Ready for retail?

As more firms take an interest in the retail investor market, Indus Valley Partners’ Bijesh Amin describes the internal operational challenges that come with the strategy.

Many large private equity firms (e.g. Blackstone, Carlyle, KKR, Apollo) have or are actively looking to join the ranks of alternative asset managers that are accessing the retail market as a source of permanent capital and an additional distribution channel for their funds/strategies.

The most prevalent method to achieve this to date has been through the use of exchange-listed Business Development Companies (BDCs) which are entities self-classified as '40 act' funds, or via Defined Contribution plans within 401(k) programs. In Europe, private equity managers are also considering making some of their investment strategies compliant with regulatory standards that will enable them to market their funds to the retail investor base. 

The operational challenges that lie in wait for private equity managers revolve around managing and coordinating the workflows involved with the multiple players required to successfully build, market and regulate such retail products. For example, fund accountants and administrators are required to provide valuation and accounting services for investors; depository banks are required to hold assets and provide transfer agency; regulators and plan sponsors will require adherence with compliance and reporting requirements; and internal groups will need to monitor performance and risk on the underlying funds and investments.

Also, at any point in time, private equity managers may have multiple funds targeted at endowments, sovereign wealth funds, high-net-worth individuals, as well as the retail investor. Bringing together all the data from these funds and performing aggregation and analysis across the various counter-parties mentioned previously is a mammoth task that typically needs to be performed in-house.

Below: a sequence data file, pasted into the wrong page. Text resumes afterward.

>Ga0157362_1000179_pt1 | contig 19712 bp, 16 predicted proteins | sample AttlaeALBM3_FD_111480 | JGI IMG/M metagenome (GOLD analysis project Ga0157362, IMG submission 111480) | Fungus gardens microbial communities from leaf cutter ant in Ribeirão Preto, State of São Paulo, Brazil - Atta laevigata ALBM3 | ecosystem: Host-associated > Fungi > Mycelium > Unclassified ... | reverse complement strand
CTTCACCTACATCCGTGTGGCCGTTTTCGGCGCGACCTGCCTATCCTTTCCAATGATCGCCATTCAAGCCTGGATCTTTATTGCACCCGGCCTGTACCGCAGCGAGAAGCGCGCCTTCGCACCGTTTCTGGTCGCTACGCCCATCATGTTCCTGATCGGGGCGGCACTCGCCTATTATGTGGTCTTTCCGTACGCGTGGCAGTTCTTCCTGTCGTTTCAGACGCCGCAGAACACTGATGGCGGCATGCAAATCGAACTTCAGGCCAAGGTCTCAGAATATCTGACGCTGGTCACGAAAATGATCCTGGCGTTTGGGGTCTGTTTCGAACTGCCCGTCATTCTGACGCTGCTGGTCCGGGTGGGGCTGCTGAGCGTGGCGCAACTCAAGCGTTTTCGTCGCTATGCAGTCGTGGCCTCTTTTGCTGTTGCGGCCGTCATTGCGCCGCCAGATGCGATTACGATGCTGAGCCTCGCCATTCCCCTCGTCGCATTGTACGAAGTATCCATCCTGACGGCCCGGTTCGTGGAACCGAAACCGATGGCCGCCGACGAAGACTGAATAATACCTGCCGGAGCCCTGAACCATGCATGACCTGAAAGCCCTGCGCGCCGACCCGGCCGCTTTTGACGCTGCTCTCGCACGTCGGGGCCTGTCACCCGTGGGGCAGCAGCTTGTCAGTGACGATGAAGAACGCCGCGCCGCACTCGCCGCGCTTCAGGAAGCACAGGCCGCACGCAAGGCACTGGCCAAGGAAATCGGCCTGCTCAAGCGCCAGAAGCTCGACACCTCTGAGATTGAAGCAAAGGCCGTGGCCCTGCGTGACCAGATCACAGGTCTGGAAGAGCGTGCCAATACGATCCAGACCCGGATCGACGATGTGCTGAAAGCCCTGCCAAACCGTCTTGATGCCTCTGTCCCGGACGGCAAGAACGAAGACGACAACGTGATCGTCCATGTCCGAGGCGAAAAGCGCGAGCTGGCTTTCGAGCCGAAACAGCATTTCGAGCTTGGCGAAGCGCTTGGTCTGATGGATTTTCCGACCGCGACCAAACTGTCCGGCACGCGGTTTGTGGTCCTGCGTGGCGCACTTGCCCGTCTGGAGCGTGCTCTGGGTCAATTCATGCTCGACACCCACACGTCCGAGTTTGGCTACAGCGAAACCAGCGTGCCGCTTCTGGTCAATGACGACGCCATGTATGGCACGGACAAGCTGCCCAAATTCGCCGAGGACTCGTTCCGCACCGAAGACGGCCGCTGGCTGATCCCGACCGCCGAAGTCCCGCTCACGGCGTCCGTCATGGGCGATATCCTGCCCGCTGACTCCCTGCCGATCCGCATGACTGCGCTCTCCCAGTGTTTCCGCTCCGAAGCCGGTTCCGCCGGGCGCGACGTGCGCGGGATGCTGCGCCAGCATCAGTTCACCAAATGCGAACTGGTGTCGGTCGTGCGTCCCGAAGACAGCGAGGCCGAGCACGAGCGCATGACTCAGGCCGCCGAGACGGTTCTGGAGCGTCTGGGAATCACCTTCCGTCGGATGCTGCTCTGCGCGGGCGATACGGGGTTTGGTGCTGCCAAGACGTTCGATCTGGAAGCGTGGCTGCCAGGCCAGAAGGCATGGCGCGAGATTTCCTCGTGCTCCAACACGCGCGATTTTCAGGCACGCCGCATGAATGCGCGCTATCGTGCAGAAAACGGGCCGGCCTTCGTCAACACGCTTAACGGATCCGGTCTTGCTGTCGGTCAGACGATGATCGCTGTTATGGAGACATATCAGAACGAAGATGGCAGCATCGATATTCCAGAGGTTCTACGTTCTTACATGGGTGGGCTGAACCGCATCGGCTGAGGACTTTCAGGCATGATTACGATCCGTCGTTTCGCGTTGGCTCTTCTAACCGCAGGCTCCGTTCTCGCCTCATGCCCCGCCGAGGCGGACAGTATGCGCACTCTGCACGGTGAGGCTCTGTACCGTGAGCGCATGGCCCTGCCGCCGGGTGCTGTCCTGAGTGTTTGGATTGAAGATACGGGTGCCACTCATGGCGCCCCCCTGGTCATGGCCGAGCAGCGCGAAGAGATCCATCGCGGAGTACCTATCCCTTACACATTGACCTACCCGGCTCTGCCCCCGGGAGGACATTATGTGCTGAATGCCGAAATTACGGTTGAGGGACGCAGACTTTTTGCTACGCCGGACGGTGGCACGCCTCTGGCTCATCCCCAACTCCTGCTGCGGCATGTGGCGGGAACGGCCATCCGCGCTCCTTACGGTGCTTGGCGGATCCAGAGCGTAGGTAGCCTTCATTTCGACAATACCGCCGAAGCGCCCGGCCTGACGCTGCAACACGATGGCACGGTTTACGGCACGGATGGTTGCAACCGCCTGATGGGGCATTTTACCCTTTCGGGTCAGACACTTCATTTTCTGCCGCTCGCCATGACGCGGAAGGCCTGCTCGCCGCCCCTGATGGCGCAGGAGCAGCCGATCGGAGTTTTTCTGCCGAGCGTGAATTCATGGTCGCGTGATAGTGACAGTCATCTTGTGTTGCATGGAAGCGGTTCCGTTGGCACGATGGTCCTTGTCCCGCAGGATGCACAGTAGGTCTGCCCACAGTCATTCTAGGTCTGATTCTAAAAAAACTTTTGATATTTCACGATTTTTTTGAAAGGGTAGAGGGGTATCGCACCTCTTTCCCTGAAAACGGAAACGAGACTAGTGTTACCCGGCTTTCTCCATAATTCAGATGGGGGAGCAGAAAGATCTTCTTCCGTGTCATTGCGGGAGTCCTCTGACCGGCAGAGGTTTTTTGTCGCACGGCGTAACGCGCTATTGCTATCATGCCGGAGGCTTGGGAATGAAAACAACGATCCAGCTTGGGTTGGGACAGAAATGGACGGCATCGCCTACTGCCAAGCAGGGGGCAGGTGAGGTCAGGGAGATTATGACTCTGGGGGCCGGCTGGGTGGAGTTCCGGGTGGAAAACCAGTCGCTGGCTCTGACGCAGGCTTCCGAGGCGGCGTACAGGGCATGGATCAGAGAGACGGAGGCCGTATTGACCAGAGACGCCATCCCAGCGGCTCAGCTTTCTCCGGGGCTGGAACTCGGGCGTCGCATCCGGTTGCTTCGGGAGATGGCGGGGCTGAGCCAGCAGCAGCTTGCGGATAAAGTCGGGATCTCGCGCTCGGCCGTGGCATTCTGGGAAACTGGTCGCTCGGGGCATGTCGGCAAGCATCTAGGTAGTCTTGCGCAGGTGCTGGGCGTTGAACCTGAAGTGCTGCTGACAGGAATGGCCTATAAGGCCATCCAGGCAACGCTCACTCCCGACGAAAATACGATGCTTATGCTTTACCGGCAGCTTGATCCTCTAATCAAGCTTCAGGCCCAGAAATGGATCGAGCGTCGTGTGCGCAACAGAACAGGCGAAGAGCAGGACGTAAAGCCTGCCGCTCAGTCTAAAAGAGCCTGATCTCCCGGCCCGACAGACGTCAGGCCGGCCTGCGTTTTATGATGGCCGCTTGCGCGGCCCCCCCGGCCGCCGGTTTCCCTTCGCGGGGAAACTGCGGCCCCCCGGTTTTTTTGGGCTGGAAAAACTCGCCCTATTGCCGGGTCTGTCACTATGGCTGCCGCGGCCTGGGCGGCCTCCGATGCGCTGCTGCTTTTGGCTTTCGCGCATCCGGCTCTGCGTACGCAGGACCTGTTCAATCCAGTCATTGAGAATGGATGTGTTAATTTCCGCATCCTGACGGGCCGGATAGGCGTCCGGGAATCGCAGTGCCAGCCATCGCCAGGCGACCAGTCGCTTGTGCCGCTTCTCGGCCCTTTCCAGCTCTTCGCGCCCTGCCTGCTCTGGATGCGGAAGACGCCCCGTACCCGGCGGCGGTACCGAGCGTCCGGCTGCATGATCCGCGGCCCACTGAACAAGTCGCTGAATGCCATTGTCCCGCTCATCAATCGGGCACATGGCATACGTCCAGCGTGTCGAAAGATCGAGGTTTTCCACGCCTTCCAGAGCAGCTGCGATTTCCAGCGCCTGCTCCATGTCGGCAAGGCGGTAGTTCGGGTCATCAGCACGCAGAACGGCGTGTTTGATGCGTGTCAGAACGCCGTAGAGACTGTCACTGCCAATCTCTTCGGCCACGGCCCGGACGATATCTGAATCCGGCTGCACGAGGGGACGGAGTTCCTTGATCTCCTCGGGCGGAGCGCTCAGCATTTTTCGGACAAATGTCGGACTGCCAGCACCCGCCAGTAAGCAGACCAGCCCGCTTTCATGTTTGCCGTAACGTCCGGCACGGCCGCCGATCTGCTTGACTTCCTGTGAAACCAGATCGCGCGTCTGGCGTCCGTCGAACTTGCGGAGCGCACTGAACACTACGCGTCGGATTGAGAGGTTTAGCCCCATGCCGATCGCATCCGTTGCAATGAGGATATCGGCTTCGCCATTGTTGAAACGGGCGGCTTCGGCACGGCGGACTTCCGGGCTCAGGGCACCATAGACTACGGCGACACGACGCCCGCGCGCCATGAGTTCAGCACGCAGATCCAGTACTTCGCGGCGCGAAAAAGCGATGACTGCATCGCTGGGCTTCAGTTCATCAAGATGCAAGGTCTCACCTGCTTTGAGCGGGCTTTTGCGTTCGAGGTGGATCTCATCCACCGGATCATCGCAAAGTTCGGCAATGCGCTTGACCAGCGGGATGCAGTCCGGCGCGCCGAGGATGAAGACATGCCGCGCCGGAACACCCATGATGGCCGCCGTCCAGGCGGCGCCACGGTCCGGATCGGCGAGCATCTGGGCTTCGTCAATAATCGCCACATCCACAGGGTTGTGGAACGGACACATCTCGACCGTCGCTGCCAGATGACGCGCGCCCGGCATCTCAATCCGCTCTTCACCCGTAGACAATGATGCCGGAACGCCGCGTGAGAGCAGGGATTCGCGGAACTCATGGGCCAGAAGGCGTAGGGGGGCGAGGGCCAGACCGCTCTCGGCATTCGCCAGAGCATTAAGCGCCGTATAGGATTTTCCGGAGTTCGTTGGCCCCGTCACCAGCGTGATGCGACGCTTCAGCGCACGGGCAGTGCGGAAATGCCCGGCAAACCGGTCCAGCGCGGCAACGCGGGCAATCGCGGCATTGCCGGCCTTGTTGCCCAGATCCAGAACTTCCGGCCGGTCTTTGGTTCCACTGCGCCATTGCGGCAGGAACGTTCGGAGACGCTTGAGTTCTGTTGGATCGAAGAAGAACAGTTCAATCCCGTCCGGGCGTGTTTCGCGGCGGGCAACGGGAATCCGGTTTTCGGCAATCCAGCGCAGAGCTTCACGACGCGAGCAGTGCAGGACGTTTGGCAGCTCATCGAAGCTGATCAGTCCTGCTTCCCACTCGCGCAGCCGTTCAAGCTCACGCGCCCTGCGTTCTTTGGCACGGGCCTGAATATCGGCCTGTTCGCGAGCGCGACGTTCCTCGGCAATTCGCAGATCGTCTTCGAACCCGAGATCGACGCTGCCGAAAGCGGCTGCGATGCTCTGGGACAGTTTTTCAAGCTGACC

Managing such a diverse set of funds and their associated investors (and regulators) requires a fund platform that can consolidate data from multiple external parties and 'marry' this to feeds from internal groups such as portfolio managers, risk management and compliance staff.

Solutions such as data management platforms do exist in the marketplace but often times they are too generic and require a great deal of customization (e.g. building feeds to administrators, depository banks and internal risk management systems). One solution is strategic partnering with niche firms that have already worked with private equity managers and are familiar with their processes, workflows and counter-parties. Niche firms can provide industry-specific solutions (e.g. a data warehouse) that can ease operational burdens, streamline processes and provide a migration path for a retail offering.

It is equally vital to ensure that key providers such as fund administrators have experience in the underlying asset classes that the private equity fund is taking to the retail market (e.g. CLOs for portfolio companies in a BDC).

With a robust, internal data aggregation and analysis platform in place, private equity managers can ensure they review data from their strategies for accuracy and have confidence in the reports they and their service providers send to sponsors, investors and regulators.
It is the combination of these three elements; 'smart' workflow management, an industry-specific data warehouse, and due-diligence on key service providers, that will help private equity managers to successfully overcome the key operational challenges they face in bringing their funds and investment strategies into the retail investor market.

Bijesh Amin is a managing director with Indus Valley Partners, a provider of technology solutions to alternative asset managers